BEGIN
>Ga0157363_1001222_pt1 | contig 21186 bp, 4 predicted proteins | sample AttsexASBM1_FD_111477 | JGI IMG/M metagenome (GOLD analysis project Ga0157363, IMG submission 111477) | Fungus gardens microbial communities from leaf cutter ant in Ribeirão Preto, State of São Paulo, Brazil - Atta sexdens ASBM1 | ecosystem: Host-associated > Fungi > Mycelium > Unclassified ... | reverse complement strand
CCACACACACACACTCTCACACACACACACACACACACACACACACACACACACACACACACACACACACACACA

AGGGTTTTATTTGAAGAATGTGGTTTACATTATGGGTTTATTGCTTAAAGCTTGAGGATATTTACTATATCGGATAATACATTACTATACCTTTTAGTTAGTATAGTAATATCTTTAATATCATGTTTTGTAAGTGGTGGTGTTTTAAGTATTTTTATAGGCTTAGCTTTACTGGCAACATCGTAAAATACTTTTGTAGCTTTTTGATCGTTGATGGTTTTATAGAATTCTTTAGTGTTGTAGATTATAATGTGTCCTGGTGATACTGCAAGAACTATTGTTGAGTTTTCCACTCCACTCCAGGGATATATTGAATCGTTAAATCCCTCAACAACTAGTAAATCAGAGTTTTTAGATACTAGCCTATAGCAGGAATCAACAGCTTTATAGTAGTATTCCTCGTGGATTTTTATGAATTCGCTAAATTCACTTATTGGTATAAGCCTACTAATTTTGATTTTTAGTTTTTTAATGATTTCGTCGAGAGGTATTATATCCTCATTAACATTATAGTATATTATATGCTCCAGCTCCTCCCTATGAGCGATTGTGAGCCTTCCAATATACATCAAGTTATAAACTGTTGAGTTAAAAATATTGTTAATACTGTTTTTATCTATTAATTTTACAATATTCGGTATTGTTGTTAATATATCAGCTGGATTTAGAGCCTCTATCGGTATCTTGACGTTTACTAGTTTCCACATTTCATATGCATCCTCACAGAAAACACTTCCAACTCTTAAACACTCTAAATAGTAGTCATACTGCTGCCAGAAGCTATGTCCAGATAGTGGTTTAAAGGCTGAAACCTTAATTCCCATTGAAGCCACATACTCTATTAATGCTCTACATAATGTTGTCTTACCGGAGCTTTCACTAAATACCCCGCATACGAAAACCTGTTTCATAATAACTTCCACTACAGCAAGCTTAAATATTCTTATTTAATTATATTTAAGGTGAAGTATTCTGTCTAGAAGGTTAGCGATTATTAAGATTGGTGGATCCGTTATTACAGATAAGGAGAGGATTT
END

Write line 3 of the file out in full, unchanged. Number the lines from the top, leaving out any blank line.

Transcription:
AGGGTTTTATTTGAAGAATGTGGTTTACATTATGGGTTTATTGCTTAAAGCTTGAGGATATTTACTATATCGGATAATACATTACTATACCTTTTAGTTAGTATAGTAATATCTTTAATATCATGTTTTGTAAGTGGTGGTGTTTTAAGTATTTTTATAGGCTTAGCTTTACTGGCAACATCGTAAAATACTTTTGTAGCTTTTTGATCGTTGATGGTTTTATAGAATTCTTTAGTGTTGTAGATTATAATGTGTCCTGGTGATACTGCAAGAACTATTGTTGAGTTTTCCACTCCACTCCAGGGATATATTGAATCGTTAAATCCCTCAACAACTAGTAAATCAGAGTTTTTAGATACTAGCCTATAGCAGGAATCAACAGCTTTATAGTAGTATTCCTCGTGGATTTTTATGAATTCGCTAAATTCACTTATTGGTATAAGCCTACTAATTTTGATTTTTAGTTTTTTAATGATTTCGTCGAGAGGTATTATATCCTCATTAACATTATAGTATATTATATGCTCCAGCTCCTCCCTATGAGCGATTGTGAGCCTTCCAATATACATCAAGTTATAAACTGTTGAGTTAAAAATATTGTTAATACTGTTTTTATCTATTAATTTTACAATATTCGGTATTGTTGTTAATATATCAGCTGGATTTAGAGCCTCTATCGGTATCTTGACGTTTACTAGTTTCCACATTTCATATGCATCCTCACAGAAAACACTTCCAACTCTTAAACACTCTAAATAGTAGTCATACTGCTGCCAGAAGCTATGTCCAGATAGTGGTTTAAAGGCTGAAACCTTAATTCCCATTGAAGCCACATACTCTATTAATGCTCTACATAATGTTGTCTTACCGGAGCTTTCACTAAATACCCCGCATACGAAAACCTGTTTCATAATAACTTCCACTACAGCAAGCTTAAATATTCTTATTTAATTATATTTAAGGTGAAGTATTCTGTCTAGAAGGTTAGCGATTATTAAGATTGGTGGATCCGTTATTACAGATAAGGAGAGGATTT